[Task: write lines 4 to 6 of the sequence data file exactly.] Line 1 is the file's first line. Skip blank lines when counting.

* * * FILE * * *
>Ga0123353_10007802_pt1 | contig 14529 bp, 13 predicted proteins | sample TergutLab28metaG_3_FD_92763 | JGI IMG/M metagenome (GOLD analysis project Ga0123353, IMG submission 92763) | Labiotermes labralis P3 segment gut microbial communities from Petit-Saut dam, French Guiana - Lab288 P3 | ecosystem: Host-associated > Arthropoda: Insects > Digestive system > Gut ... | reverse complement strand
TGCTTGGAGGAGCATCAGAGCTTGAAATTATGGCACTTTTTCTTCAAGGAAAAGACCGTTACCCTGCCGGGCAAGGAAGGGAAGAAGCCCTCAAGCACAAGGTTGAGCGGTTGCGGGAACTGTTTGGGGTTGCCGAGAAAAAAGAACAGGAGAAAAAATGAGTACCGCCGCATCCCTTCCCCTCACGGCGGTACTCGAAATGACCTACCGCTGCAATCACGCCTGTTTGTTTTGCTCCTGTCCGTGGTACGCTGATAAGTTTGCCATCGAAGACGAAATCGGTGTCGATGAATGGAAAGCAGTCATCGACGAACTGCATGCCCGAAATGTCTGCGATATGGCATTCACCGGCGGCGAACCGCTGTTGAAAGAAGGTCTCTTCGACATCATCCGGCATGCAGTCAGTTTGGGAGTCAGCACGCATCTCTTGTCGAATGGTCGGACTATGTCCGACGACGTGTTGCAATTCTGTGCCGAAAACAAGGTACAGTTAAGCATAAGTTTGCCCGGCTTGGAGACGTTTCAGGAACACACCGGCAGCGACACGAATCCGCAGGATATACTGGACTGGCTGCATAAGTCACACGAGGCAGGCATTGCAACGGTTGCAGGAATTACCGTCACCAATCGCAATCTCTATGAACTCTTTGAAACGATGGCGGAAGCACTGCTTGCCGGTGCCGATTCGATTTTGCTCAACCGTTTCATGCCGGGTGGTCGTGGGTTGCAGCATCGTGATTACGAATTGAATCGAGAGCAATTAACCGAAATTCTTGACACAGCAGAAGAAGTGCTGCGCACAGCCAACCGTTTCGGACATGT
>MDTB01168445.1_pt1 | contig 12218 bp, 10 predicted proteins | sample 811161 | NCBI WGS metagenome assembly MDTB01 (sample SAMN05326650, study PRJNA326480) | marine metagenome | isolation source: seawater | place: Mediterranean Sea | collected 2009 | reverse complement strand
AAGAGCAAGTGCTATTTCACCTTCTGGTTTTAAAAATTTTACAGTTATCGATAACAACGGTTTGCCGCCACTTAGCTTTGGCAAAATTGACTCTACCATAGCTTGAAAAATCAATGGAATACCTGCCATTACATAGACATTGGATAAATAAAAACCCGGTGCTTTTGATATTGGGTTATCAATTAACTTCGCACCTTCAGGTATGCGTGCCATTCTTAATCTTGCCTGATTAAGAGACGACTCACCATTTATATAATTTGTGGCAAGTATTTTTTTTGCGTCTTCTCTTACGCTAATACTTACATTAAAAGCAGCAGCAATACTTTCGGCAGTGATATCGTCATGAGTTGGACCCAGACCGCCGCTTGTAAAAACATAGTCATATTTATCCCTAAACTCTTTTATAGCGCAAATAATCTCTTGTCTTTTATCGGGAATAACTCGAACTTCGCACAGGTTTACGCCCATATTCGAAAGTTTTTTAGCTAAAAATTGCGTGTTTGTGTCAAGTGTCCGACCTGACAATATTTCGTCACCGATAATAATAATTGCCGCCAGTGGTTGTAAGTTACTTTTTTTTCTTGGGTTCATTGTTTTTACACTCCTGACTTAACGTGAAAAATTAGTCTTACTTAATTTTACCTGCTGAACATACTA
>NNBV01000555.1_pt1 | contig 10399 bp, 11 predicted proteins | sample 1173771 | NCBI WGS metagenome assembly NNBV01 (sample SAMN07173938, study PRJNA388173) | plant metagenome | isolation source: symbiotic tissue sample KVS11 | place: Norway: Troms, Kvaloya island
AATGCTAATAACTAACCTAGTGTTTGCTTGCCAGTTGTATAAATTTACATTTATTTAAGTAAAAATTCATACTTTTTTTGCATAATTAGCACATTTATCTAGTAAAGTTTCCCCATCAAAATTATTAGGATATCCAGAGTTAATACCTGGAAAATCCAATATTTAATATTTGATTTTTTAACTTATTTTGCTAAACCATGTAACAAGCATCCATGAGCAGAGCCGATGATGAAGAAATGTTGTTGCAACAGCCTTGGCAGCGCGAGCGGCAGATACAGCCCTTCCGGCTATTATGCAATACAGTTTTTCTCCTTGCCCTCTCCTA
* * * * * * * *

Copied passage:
AAGAGCAAGTGCTATTTCACCTTCTGGTTTTAAAAATTTTACAGTTATCGATAACAACGGTTTGCCGCCACTTAGCTTTGGCAAAATTGACTCTACCATAGCTTGAAAAATCAATGGAATACCTGCCATTACATAGACATTGGATAAATAAAAACCCGGTGCTTTTGATATTGGGTTATCAATTAACTTCGCACCTTCAGGTATGCGTGCCATTCTTAATCTTGCCTGATTAAGAGACGACTCACCATTTATATAATTTGTGGCAAGTATTTTTTTTGCGTCTTCTCTTACGCTAATACTTACATTAAAAGCAGCAGCAATACTTTCGGCAGTGATATCGTCATGAGTTGGACCCAGACCGCCGCTTGTAAAAACATAGTCATATTTATCCCTAAACTCTTTTATAGCGCAAATAATCTCTTGTCTTTTATCGGGAATAACTCGAACTTCGCACAGGTTTACGCCCATATTCGAAAGTTTTTTAGCTAAAAATTGCGTGTTTGTGTCAAGTGTCCGACCTGACAATATTTCGTCACCGATAATAATAATTGCCGCCAGTGGTTGTAAGTTACTTTTTTTTCTTGGGTTCATTGTTTTTACACTCCTGACTTAACGTGAAAAATTAGTCTTACTTAATTTTACCTGCTGAACATACTA
>NNBV01000555.1_pt1 | contig 10399 bp, 11 predicted proteins | sample 1173771 | NCBI WGS metagenome assembly NNBV01 (sample SAMN07173938, study PRJNA388173) | plant metagenome | isolation source: symbiotic tissue sample KVS11 | place: Norway: Troms, Kvaloya island
AATGCTAATAACTAACCTAGTGTTTGCTTGCCAGTTGTATAAATTTACATTTATTTAAGTAAAAATTCATACTTTTTTTGCATAATTAGCACATTTATCTAGTAAAGTTTCCCCATCAAAATTATTAGGATATCCAGAGTTAATACCTGGAAAATCCAATATTTAATATTTGATTTTTTAACTTATTTTGCTAAACCATGTAACAAGCATCCATGAGCAGAGCCGATGATGAAGAAATGTTGTTGCAACAGCCTTGGCAGCGCGAGCGGCAGATACAGCCCTTCCGGCTATTATGCAATACAGTTTTTCTCCTTGCCCTCTCCTA